Wolfgang Petersen, a German filmmaker whose 1981 drama “Das Boot” earned global acclaim for its humane depiction of U-boat sailors during World War II, and who later had a long Hollywood career directing action-driven blockbusters including “Air Force One,” “The Perfect Storm” and “Troy,” died Aug. 12 at his home in the Brentwood section of Los Angeles. He was 81.
The cause was pancreatic cancer, according to a statement shared on Tuesday by his representative Michelle Bega.
After launching his directing career in the 1960s on West German television, Mr. Petersen was vaulted to international prominence by “Das Boot,” or “The Boat” (1981), a harrowing antiwar film that brought audiences inside a cramped, sweaty German submarine during World War II. “The film is like a documentary in its impact,” wrote film critic Roger Ebert, observing that there were sequences “when we feel trapped in the same time and space as the desperate crew.” He added, “Wolfgang Petersen’s direction is an exercise in pure craftsmanship.”
Mr. Petersen said he had initially worried about the film’s reception in the United States. When he went to the Los Angeles premiere, he was alarmed to see the audience burst into applause as an opening title card noted that 30,000 German submariners died during the war. By the time the film ended 2½ hours later, he told the New Jersey Record, “the audience was in tears, in shock, and totally turned around by the message: ‘OK, I know these guys were the other side, but if you cut through to the bottom, what war is all about, is kids on all sides getting killed.’ ”
The film was nominated for six Academy Awards, with Mr. Petersen receiving two Oscar nods for his direction and screenplay, which he adapted from a novel by German author Lothar-Günther Buchheim. “Das Boot” grossed more than $80 million worldwide and reportedly became the highest-earning foreign-language movie ever released in the United States, where Mr. Petersen went on to work with Hollywood stars such as George Clooney, Brad Pitt, Glenn Close, Dustin Hoffman and Morgan Freeman.
Even as he transitioned to big-budget action thrillers, Mr. Petersen sought to maintain a focus on intimate human drama in movies such as “In the Line of Fire” (1993), featuring Clint Eastwood as a Secret Service agent trying to hunt down a would-be assassin, and “Air Force One” (1997), which made $315 million at the global box office and became one of the decade’s most popular action films, starring Harrison Ford as a U.S. president battling terrorists hijacking the presidential jetliner.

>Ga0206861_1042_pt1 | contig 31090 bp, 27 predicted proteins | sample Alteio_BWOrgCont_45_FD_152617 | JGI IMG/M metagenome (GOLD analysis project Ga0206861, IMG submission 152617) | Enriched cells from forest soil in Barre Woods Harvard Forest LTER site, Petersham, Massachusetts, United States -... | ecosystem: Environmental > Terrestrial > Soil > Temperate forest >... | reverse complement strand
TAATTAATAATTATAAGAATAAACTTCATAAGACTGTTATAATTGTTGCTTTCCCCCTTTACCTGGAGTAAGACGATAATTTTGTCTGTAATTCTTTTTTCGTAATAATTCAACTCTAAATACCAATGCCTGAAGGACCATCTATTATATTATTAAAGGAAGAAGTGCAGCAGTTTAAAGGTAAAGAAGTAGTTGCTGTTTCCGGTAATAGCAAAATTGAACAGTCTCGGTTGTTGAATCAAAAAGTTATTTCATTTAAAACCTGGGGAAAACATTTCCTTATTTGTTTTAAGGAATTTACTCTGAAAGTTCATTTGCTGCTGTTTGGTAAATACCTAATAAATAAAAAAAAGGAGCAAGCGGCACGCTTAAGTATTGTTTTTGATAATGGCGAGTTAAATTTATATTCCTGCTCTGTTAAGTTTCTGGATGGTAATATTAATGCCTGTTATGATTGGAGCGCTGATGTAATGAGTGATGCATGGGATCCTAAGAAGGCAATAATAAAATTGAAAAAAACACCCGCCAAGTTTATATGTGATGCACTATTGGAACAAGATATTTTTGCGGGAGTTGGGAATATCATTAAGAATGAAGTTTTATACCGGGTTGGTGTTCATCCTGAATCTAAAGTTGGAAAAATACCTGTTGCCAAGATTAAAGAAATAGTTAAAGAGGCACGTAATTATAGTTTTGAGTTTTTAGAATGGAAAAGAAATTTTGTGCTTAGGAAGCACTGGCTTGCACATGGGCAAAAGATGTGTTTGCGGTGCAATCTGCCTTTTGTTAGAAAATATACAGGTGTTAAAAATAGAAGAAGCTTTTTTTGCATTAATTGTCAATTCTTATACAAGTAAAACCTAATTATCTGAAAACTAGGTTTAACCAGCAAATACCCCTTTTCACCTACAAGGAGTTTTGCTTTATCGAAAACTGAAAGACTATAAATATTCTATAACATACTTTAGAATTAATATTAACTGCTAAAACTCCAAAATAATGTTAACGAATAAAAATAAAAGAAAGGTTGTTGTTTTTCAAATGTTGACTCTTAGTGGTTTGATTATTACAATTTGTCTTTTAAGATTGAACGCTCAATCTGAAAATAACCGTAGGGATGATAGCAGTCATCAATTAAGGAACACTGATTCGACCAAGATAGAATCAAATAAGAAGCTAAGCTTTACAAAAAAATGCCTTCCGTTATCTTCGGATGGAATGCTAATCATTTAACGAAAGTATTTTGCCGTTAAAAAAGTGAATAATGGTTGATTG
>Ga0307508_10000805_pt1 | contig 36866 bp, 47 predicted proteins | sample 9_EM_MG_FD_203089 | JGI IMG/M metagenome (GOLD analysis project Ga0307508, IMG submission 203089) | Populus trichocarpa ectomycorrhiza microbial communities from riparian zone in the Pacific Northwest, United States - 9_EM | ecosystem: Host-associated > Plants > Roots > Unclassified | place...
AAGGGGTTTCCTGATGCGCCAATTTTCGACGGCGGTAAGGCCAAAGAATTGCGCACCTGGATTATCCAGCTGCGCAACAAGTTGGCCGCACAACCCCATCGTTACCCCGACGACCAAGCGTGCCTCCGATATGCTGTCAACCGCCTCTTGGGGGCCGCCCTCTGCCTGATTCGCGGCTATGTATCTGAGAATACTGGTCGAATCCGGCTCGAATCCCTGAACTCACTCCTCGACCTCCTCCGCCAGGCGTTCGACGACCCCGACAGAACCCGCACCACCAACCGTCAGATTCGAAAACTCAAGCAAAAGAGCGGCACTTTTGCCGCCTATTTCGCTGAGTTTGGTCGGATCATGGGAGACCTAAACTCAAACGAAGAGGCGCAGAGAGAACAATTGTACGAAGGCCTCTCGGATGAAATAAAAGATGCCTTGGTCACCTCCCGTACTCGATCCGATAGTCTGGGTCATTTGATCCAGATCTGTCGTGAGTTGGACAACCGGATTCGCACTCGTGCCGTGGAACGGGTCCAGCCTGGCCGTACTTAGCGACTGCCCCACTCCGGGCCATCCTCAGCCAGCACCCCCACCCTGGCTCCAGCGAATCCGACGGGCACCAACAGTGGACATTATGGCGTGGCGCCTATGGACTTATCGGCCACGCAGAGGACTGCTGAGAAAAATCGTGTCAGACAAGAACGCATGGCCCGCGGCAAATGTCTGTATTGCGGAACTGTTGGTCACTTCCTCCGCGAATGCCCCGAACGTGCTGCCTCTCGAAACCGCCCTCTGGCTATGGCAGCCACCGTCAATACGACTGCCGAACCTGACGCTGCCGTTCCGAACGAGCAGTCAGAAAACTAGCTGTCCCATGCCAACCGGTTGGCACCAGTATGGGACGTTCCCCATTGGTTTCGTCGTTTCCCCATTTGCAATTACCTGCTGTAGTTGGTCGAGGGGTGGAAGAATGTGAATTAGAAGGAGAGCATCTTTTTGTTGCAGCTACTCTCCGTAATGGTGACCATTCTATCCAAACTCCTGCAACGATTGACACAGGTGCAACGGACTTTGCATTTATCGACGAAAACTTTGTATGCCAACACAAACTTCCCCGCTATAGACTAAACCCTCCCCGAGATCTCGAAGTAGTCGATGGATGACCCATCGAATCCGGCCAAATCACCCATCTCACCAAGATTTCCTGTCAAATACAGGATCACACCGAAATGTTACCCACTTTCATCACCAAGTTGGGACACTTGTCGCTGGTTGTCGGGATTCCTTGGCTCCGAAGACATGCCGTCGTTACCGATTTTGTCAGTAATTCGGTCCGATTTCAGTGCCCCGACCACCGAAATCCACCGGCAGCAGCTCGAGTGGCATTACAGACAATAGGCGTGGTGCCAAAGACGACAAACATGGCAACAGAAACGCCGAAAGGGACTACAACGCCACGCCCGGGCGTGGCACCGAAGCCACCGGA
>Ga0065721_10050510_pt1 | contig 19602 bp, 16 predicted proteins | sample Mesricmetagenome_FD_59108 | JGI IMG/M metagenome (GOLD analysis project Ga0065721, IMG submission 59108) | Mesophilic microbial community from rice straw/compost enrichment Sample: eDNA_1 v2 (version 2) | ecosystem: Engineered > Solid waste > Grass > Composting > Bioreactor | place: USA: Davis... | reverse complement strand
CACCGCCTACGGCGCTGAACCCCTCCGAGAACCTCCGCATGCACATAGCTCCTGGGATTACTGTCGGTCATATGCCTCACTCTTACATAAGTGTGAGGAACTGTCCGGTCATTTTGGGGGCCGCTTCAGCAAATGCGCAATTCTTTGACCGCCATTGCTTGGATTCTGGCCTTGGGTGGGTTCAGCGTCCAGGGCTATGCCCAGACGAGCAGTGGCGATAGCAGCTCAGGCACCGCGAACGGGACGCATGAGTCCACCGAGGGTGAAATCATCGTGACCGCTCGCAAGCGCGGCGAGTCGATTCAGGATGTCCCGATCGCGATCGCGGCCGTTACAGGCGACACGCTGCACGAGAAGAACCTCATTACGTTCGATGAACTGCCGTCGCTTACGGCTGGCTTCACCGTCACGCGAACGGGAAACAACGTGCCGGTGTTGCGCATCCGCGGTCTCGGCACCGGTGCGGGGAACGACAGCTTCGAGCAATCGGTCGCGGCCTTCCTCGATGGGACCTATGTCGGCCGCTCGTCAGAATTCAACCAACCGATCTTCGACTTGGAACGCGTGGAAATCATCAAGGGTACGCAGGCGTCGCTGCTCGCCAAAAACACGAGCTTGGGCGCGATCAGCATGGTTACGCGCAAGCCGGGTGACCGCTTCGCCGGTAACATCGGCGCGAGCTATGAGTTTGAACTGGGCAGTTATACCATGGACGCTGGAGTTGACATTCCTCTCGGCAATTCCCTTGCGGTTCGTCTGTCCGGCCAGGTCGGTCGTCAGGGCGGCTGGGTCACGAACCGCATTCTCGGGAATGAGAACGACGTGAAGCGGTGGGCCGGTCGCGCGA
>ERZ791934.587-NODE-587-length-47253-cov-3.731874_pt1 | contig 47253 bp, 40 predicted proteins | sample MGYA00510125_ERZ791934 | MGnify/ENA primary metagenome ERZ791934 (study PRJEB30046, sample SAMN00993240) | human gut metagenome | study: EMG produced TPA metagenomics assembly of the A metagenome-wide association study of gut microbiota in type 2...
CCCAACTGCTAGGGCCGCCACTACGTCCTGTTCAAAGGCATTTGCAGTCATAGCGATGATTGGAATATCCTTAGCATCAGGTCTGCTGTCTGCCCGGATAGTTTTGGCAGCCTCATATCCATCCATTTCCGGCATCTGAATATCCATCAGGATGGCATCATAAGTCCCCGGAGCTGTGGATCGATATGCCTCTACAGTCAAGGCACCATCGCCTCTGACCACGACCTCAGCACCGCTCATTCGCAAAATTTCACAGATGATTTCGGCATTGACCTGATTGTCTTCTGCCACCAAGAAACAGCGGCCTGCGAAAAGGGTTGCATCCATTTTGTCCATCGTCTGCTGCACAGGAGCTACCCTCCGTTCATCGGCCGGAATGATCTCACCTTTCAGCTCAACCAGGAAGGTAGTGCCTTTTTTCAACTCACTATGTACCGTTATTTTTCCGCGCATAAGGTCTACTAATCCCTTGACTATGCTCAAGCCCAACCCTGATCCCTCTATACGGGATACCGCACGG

He also ventured into fantasy with “The NeverEnding Story” (1984), his first English-language movie, adapted from a best-selling children’s novel by Michael Ende. After three years working on “Das Boot,” Mr. Petersen said he was rejuvenated by the film, which celebrated the power of imagination and featured a flying dragon-dog and a magical kingdom called Fantasia. “If people don’t dream anymore, they won’t survive,” he told the New York Times, adding, “The whole idea of the film is that we need your imagination, your dreams, your wishes, your creativity to fight against all these dangerous problems in the world.” (The film spawned two sequels made without his involvement.)
Mr. Petersen later transported viewers to the world of Homer’s “Iliad,” directing the big-budget war film “Troy” (2004) with Pitt. He seemed especially comfortable working from historical material and journalistic research, adapting Richard Preston’s nonfiction book “The Hot Zone” into “Outbreak” (1995), a medical thriller about the spread of an Ebola-like virus. He later directed Clooney and Mark Wahlberg in “The Perfect Storm” (2000), based on Sebastian Junger’s nonfiction account of a Massachusetts fishing vessel lost at sea.
The film grossed more than $180 million at the box office, and offered Mr. Petersen a chance to return to a maritime setting without having to reenter the narrow tube of a submarine. Much of the movie was filmed in a specially constructed studio tank that helped Mr. Petersen create the illusion of monster waves threatening to capsize the Andrea Gail, which was tossed about like a toy boat.
“When the water crashes over the boat, we provided that with our dump tanks,” he told an interviewer with the Directors Guild of America. “The tanks were high up and filled with about 2,000 gallons of water. They slide down with enormous speed and crash onto the floor, and send mountains of water over the boat with unbelievable power. All 200 people on the stage had a wonderful time watching it, with the exception of the six actors on the boat.”